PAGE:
Tax and loan documents indicate the Trump Organization supplied lenders and tax officials with different valuation figures for Trump Tower in Manhattan, confirming allegations by former Trump attorney Michael Cohen, ProPublica reported Wednesday.

ProPublica reported it obtained documents showing the Trump Organization made the property seem more valuable to lenders by claiming nearly 100% occupancy for its commercial space while telling tax authorities the space was only 83% occupied in 2011 and 2012.

The discrepancies were similar to those for two other Trump properties, ProPublica noted.

The report comes amid efforts by the House Oversight Committee and the Manhattan District Attorney’s Office to obtain President Trump’s financial records. Efforts to quash those efforts are before the U.S. Supreme Court, which has not yet said whether it would hear arguments.

A spokesman for the Trump Organization said the numbers differed because reporting requirements differ.

The differences in the occupancy rates could be explained in large part by the amount of space allocated to the Trump Organization itself. On the loan documents, the company is shown to occupy 31% of the available space, compared to just 18% on the tax documents. Also factored in a 2.5% of just-rented space that was counted as occupied on the loan documents but unoccupied on the tax documents.

The pattern was described by Cohen, Trump’s longtime fixer who is serving jail time tax evasion and campaign finance violations, who said Trump inflated the value of assets to secure loans and deflated assets to reduce his tax liability.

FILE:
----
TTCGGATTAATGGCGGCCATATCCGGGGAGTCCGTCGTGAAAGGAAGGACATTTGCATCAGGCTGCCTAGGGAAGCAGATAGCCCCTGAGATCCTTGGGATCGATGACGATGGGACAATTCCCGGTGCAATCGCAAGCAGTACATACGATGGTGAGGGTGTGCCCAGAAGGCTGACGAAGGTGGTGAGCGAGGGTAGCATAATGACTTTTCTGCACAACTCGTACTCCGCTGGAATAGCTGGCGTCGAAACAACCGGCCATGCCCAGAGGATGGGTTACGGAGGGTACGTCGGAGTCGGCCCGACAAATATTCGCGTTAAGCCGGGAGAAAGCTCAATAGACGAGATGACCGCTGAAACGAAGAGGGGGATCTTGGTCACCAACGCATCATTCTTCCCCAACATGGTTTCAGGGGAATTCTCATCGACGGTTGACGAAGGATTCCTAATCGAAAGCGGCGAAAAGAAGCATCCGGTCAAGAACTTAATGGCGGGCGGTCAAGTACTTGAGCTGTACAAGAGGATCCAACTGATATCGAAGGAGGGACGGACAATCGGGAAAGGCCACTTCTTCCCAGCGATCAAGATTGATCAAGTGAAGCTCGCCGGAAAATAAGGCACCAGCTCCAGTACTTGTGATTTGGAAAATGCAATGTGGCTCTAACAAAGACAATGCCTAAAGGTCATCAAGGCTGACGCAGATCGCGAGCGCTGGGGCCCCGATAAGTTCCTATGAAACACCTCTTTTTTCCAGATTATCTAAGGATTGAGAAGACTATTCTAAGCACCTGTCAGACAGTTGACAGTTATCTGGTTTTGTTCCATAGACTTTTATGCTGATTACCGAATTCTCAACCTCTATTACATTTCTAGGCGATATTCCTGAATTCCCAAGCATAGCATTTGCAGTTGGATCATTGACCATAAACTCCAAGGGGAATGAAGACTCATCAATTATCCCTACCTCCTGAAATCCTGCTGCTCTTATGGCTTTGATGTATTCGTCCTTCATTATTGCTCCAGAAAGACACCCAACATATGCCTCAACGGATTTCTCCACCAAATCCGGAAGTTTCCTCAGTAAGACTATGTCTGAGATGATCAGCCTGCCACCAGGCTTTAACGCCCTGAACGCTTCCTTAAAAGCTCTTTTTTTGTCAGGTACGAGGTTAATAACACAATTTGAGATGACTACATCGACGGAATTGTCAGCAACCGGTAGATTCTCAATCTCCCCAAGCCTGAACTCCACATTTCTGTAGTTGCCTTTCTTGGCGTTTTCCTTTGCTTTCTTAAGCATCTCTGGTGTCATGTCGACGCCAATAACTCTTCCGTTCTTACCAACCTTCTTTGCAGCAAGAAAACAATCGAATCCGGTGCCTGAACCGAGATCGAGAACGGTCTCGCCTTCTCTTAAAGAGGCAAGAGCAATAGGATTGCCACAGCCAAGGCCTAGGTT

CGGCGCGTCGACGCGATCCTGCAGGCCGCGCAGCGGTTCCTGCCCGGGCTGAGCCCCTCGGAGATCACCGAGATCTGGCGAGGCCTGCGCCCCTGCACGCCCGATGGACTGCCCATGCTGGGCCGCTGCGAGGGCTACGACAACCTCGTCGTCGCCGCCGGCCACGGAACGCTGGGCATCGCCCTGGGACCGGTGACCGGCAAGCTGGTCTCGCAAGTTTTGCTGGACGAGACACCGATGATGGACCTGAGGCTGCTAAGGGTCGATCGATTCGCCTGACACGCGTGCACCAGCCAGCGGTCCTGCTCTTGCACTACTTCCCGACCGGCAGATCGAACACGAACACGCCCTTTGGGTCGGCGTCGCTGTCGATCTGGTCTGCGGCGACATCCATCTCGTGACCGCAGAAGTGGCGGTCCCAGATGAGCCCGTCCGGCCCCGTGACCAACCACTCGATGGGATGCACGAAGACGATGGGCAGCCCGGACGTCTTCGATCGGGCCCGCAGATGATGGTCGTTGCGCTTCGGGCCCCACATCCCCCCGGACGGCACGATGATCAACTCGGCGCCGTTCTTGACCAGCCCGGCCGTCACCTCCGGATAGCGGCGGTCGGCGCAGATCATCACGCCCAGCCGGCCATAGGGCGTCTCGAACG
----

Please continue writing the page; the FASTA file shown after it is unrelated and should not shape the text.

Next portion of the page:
ProPublica said the 2012 figures enabled Trump to refinance the $27 million debt on Trump Tower with an interest-only $100 million loan, freeing up $68 million in cash, from Ladder Capital (LADR), a publicly traded real estate investment trust. Jack Weisselberg, a Ladder loan origination executive, is the son of Trump Organization Chief Financial Officer Allen Weisselberg.

Last month, ProPublica reported similar discrepancies in documents related to 40 Wall Street and Trump International Hotel and Tower at Columbus Circle.

ProPublica said real estate professionals they contacted could see no clear explanation for the discrepancies, with Nancy Wallace, professor of finance and real estate at Haas School of Business at the University of California-Berkeley, calling them “fraud.”